Through many years at the gym, I’ve often seen women using the same 5-pound dumbbells for a variety of exercises: chess presses, shoulder presses, rows, bicep curls, lateral raises, front raises and more. Since weights should be thought of as tools, this is tantamount to using a screwdriver for every task, when sometimes you need a hammer or a wrench.
For example, the weight you use for a chest press should be heavier than the weight you use for a shoulder press, which should he heavier than the weight you use for a lateral raise.
As you work out consistently, you should grow stronger over time, necessitating the use of heavier weights for each exercise. This is especially true in the early stages of a workout program, when strength gains are most pronounced.
It’s not just women either. I’ve often seen men using the same 25-pound dumbbells for an exercise that they’ve been performing for years. They make no progress because their program is not built on progression.
Your body is a demand-based system. That is, the more you demand of it, the more it will produce. If you don’t steadily, but incrementally, increase the demand, your workouts and your results will stagnate.
Aside from the fact that you shouldn’t be lifting the same exact weight for a variety of exercises, you shouldn’t be lifting the same exact weight for the same exercise, week after week, month after month.
In short, weight training is meant to be progressive. You shouldn’t be lifting the same amount of weight today that you did one year ago. You should have gotten stronger; you should have progressed.
However, sometimes your body needs a break from heavy lifting. Take it easy once a week and work on muscular endurance instead of just strength. Give your muscles a break, while still remaining active in the gym.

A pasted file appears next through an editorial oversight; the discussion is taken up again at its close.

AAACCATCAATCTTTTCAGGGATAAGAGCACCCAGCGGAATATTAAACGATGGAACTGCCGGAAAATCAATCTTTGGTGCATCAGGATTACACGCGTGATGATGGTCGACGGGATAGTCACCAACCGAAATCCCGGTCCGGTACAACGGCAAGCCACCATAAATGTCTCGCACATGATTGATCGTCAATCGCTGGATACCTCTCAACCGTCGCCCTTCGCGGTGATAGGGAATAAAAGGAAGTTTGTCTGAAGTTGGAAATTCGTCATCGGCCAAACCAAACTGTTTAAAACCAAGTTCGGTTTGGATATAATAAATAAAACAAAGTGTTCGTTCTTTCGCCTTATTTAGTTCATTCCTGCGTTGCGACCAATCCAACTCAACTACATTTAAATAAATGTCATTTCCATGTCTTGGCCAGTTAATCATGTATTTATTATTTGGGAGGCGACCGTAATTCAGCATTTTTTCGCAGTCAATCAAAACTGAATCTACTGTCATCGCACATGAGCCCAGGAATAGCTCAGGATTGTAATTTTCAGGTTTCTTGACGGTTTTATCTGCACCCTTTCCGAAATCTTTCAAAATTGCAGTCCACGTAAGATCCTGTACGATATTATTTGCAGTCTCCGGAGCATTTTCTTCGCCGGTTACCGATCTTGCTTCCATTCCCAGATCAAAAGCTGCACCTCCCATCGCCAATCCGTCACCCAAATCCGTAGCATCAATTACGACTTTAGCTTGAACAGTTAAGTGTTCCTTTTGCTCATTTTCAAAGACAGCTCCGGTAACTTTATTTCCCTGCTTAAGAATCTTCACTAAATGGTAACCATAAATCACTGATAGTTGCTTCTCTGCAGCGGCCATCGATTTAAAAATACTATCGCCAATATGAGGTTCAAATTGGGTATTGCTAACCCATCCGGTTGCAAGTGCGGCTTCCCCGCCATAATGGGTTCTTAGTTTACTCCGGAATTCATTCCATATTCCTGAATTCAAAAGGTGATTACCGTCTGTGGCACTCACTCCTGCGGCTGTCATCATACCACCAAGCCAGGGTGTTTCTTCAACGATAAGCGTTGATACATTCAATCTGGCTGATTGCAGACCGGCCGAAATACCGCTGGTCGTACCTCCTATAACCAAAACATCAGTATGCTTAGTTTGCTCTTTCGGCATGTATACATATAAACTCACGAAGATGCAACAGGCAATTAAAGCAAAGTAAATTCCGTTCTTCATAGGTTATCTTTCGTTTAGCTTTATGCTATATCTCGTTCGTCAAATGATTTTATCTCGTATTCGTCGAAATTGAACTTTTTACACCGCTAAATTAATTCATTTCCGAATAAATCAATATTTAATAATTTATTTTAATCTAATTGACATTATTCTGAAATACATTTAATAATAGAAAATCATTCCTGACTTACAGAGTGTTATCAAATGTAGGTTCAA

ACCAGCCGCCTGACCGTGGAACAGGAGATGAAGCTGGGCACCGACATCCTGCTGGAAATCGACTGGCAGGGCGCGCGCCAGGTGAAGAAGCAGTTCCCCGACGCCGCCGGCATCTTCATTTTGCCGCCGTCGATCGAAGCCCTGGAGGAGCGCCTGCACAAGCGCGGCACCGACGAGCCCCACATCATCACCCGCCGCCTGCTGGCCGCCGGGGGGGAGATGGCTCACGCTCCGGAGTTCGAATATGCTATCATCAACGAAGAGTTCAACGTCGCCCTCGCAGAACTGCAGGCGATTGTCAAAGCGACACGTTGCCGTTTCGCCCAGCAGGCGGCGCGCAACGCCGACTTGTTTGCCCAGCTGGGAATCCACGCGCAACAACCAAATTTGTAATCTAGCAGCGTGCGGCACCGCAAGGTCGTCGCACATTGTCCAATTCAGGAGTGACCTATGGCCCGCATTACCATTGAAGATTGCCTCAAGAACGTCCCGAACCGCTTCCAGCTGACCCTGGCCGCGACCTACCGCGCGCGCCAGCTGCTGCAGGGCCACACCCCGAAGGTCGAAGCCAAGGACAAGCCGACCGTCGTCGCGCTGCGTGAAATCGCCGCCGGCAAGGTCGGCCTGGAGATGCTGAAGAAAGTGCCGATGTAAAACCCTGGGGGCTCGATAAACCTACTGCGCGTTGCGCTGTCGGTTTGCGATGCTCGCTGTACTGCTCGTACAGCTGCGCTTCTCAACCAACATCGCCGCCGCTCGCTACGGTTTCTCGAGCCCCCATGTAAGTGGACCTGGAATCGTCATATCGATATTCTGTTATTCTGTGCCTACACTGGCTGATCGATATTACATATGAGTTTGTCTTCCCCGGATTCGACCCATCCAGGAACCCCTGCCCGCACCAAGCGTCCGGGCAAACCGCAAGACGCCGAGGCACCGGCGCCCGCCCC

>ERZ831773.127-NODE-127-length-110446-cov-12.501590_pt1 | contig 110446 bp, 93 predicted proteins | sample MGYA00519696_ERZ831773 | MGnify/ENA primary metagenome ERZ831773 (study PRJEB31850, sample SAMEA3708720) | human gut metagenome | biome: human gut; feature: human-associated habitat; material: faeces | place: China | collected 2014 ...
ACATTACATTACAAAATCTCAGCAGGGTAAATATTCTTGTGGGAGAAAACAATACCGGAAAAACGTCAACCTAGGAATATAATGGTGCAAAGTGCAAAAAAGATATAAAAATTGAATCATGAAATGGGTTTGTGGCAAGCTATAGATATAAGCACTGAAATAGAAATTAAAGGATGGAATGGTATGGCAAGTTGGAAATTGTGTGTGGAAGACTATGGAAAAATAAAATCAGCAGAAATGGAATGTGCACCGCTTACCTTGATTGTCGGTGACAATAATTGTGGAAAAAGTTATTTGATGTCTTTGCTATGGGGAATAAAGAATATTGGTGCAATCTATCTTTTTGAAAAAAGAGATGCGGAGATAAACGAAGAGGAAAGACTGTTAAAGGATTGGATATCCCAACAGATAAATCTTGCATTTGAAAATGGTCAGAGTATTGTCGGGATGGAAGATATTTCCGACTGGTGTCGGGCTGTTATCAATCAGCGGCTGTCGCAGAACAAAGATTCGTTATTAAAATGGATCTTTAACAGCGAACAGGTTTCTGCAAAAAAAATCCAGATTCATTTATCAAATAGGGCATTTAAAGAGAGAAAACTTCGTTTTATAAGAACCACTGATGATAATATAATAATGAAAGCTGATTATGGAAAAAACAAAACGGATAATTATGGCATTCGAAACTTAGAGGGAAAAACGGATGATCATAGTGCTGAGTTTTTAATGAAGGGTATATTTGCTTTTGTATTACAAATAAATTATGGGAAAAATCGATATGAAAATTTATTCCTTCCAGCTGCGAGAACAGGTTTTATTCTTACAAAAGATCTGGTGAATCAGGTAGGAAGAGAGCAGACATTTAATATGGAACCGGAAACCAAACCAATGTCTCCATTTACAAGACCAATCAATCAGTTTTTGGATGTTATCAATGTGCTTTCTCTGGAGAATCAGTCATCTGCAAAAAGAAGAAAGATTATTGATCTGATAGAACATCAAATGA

How do you know if you are (or are not) using a high enough weight, aka, working out at the proper intensity?
First, let’s define intensity, which is based on the maximum number of repetitions that can be performed with a given weight. The one-repetition maximum (1RM) is an ideal baseline:
• High Intensity = 80–100% of your 1-rep max (1RM); typically 1-5 reps
• Medium Intensity = 60–80% of your 1-rep max (1RM); 6-12 reps
• Low Intensity = 10–40% of your 1-rep max (1RM); 15 or more reps
The National Strength and Conditioning Association (NSCA) provides the following guidelines:
• Hypertrophy (muscle growth) = 6-12 RM
• Strength = 6, or fewer, RM
• Power = 1-2 RM
In order for your muscles to undergo an adaptation from training (i.e., to grow stronger or bigger), they must be stressed by working against a weight/load/stimulus that is greater than what they are accustomed.
Don’t stop an exercise simply because you have reached 10 or 12 reps. Perform each exercise to the point of momentary muscular failure, whether that’s 12, 10, eight or six reps.
Increasing weight means a reduction of reps. If, for example, you can chest press 40-pound dumbbells 10 times to failure, that means you shouldn’t be able to press 50-pound dumbbells 10 times (if you can, you should be working out with the 50s, not the 40s). It’s likely that you can only press the 50s six times or eight times, or whatever it might be.
If the current weight you are lifting isn’t challenging, you need to increase that weight. Strength training is meant to be challenging, because the whole point is to “overload” your muscles so they become stronger.
Simply put, if you can do more than 12 repetitions, you should increase the weight. Everyone could stand to be stronger. 
If you determine that it’s time to increase your resistance for a particular exercise, do this by adding no more than 10 percent at a time. For example, if you’re currently lifting 50 pounds, you’d increase that by five pounds to 55 pounds. This incremental increase should keep you safe and prevent injury. It’s important to maintain good form with a new, higher weight.
Remember, if you don’t make your muscles work harder than they’re accustomed, they won’t get stronger (which is the whole point). If you train progressively, your muscles will grow stronger in order to meet the increasing demands you are placing on them.
Lastly, recognize that some days you will feel like the Incredible Hulk, while on other days you will feel like a mere mortal. It’s okay; it’s all part of the process. Don’t beat yourself up over a bad training day. We all have them from time to time.